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Comments on Adobe & Macromedia

I’m way behind in planned blog entries from last week’s conference, but this has jumped to the top of the queue. Rather than repeat points made by others I’ll point you to Thad’s post, and a couple of other postings and focus on a point I haven’t seen made yet. Brice and others made the clear point that application redundancy means death for certain products. I also share Tim’s skepticism of Flash. But while every analyst under the Sun will talk about what this means to Microsoft, there is an aspect of this that needs more attention.
Whatever the combined suite of Adobe and Macromedia apps ends up looking like, it will be a mammoth suite with a combination of document and web capabilities that will compete with Microsoft Office, which will also have a combination of document and web capabilities. The real competition won’t be immediate because the difference between creative and knowledge worker tools is still pretty wide, and it won’t be complete because there will always be a need for a difference. However, over time the differences will be managed more by configuration of functions than by buying separate applications.

Thinking about a future dominated by these huge suites you can’t help but think “What’s the alternative?”. Many of us author less and less in big powerful applications, and more with simple editing tools (email, blogs, HTML forms, Notepad etc.). There are two reasons for this. One is that “fast and easy” is critical for efficient communication and we naturally gravitate to it. Second, none of the authoring tools available today have succeeded in allowing us to easily author once for both documents and web pages. The big feature-heavy suites are good to have around, but we also need new authoring tools that are light, flexible and create content that is marked-up just enough to easily share with applications, whether office or web suites, or enterprise applications.


  1. David Locke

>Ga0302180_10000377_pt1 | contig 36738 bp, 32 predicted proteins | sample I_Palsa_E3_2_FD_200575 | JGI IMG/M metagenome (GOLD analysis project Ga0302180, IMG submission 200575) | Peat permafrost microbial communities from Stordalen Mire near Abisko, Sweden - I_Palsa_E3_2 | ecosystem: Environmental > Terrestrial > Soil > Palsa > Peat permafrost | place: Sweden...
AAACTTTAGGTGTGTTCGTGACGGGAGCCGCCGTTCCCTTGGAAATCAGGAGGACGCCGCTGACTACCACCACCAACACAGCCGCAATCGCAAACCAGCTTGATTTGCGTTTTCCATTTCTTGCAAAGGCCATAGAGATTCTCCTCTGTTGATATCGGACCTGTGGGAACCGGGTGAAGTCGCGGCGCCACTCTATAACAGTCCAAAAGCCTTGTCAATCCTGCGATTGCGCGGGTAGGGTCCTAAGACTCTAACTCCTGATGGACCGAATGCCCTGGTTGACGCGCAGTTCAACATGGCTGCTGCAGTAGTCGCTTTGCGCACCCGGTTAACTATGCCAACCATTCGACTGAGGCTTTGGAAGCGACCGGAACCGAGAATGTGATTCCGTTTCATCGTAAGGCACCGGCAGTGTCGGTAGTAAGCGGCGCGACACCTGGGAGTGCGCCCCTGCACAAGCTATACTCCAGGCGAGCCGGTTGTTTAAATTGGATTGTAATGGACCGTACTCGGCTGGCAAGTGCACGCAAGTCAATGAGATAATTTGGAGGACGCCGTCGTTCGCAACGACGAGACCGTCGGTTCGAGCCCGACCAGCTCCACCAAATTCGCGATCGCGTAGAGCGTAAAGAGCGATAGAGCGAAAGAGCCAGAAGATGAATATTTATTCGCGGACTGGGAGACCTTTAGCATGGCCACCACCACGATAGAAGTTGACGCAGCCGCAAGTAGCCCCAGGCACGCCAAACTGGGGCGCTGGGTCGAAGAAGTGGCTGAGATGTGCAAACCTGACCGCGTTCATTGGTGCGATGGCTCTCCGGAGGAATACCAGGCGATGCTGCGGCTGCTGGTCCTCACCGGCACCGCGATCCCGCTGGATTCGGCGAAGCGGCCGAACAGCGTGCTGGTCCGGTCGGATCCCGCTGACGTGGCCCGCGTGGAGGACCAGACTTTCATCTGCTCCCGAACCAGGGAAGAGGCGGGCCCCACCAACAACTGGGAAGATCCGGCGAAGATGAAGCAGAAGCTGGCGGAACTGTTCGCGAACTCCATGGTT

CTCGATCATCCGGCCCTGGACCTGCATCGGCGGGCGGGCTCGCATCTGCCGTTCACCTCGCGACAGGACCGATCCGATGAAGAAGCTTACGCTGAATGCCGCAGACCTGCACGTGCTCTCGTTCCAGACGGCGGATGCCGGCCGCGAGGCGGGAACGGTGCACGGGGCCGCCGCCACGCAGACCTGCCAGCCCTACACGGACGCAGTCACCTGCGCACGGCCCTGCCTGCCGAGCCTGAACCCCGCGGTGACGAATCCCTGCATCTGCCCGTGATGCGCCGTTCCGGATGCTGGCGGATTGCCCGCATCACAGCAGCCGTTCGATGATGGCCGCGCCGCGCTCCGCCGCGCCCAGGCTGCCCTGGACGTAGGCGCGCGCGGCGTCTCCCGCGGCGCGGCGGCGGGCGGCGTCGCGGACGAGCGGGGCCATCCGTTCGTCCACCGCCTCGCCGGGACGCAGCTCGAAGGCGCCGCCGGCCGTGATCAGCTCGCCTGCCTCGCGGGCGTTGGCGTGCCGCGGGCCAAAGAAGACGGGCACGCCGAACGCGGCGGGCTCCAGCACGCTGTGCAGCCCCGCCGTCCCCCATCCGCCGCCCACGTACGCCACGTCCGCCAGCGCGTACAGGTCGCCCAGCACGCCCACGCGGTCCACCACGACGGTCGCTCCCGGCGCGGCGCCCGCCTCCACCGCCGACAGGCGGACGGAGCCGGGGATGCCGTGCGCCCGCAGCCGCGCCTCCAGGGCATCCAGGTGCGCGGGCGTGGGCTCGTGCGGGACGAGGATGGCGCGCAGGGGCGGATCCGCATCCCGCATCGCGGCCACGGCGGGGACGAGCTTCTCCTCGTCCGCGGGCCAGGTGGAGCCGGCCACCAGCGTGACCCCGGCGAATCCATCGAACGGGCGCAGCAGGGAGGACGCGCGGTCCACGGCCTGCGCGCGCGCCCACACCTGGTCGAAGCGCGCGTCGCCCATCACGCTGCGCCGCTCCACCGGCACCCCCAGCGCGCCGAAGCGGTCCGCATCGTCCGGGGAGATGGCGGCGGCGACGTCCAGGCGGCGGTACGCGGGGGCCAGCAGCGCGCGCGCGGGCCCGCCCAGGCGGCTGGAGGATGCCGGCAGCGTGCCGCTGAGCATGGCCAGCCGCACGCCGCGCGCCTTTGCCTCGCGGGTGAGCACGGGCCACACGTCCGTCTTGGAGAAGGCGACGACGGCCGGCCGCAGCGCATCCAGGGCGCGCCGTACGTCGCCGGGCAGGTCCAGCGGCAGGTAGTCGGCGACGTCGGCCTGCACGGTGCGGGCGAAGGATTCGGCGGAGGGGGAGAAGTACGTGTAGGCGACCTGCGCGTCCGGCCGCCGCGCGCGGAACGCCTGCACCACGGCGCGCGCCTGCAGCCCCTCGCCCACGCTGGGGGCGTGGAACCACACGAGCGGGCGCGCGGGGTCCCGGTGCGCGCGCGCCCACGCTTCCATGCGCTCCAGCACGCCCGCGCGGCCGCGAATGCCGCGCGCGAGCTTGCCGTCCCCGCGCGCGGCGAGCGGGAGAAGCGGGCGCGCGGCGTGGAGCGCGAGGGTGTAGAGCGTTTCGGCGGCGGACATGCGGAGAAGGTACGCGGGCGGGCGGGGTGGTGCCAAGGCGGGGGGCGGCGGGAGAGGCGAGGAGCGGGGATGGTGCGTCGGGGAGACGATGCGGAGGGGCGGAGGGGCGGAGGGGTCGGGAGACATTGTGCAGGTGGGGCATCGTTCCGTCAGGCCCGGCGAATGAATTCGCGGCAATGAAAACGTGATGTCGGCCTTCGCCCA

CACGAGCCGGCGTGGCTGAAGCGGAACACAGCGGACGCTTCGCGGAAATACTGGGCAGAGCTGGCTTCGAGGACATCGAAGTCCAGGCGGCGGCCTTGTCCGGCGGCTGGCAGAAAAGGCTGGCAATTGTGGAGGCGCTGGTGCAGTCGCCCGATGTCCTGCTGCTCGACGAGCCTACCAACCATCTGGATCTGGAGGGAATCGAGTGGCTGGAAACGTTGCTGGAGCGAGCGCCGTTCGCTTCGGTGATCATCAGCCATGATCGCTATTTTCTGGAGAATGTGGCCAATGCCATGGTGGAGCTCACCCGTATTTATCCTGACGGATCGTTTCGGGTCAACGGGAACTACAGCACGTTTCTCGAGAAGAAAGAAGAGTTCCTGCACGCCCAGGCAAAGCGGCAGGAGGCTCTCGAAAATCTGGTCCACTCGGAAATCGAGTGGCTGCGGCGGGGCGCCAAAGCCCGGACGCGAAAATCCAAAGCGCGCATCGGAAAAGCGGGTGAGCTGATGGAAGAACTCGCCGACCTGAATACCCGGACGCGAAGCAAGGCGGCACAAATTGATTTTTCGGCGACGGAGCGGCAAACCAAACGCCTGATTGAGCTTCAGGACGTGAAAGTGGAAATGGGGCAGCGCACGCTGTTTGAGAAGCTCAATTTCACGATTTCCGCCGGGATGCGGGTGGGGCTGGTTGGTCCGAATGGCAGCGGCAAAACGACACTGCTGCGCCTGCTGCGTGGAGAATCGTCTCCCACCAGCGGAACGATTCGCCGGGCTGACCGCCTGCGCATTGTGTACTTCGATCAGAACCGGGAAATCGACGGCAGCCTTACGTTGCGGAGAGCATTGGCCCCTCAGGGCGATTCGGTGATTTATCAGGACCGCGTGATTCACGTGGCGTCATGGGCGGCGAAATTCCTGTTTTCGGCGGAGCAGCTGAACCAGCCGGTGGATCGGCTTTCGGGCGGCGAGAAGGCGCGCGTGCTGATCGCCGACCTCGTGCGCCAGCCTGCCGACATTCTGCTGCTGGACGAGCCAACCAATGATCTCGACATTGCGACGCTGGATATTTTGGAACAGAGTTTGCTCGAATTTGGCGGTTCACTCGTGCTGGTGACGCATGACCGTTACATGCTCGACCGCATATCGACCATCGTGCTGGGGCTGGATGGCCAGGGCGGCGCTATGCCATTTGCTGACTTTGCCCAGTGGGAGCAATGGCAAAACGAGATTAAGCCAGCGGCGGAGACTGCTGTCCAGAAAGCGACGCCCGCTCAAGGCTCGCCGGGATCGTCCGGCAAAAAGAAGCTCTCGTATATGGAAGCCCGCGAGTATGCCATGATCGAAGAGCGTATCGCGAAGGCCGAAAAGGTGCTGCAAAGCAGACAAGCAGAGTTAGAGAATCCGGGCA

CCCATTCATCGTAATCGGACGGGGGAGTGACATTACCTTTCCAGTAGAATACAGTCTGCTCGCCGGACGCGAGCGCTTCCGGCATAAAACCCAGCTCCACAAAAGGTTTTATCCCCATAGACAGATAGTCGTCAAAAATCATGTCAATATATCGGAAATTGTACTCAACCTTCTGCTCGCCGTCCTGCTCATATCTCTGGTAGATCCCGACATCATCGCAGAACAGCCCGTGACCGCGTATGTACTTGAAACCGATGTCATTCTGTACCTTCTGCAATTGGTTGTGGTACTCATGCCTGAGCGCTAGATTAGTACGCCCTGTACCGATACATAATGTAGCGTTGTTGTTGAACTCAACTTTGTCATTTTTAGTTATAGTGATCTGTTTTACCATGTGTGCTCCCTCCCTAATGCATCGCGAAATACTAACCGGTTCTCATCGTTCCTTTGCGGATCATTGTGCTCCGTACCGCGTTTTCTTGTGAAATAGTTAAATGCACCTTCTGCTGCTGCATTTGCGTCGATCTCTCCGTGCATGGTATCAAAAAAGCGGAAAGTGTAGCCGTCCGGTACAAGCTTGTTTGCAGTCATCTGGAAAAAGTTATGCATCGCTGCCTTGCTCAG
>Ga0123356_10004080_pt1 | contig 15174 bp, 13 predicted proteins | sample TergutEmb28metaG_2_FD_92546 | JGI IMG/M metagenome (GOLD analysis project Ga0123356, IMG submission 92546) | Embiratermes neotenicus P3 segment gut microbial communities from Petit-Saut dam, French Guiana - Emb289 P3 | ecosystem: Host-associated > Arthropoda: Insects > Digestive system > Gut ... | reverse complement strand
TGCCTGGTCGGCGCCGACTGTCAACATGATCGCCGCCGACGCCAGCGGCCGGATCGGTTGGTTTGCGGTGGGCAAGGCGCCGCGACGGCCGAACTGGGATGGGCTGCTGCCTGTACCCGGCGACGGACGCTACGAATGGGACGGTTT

Actually, the acquisition of Macromedia by Adobe won’t bother Microsoft at all. Both companies moved up market and away from the desktop over the last few years. Up market to enterprise is where software companies go to die.
    Adobe has been in the late market for some time now. They were good at late market. They task sublimated Photoshop to create a late market specific application. But, late market is the usual place where software companies die.
    Moving Acrobat up to the enterprise meant that I didn’t upgrade. I don’t know anyone that did.
    Macromedia’s development environment costs too much. You would have to be a software development shop to buy it. Designers can’t afford it.
    Two deaths don’t together add up to life.

  2. David Locke

    The difference between creatives and knowledge workers will be feature bloat. You sublimate functionality for the late market, neither creatives or knowledge workers.
    Why should you be able to do a print document and a web page from the same content. Does the same content really belong in both?
    Single sourcing reduces content variety and subsequently communications bandwidth. It’s a bad thing for readers, learners, users. It’s a bad thing for content producers, because it lowers standards and commoditizes what we do.
    Everybody writes. When everybody can single source, the world won’t be a better place.
    Production costs are swamped by the negative use costs incurred by readers, which is the same kind of argument we use when we get feed up with spam. If a document is a cost, then maybe it shouldn’t be published.

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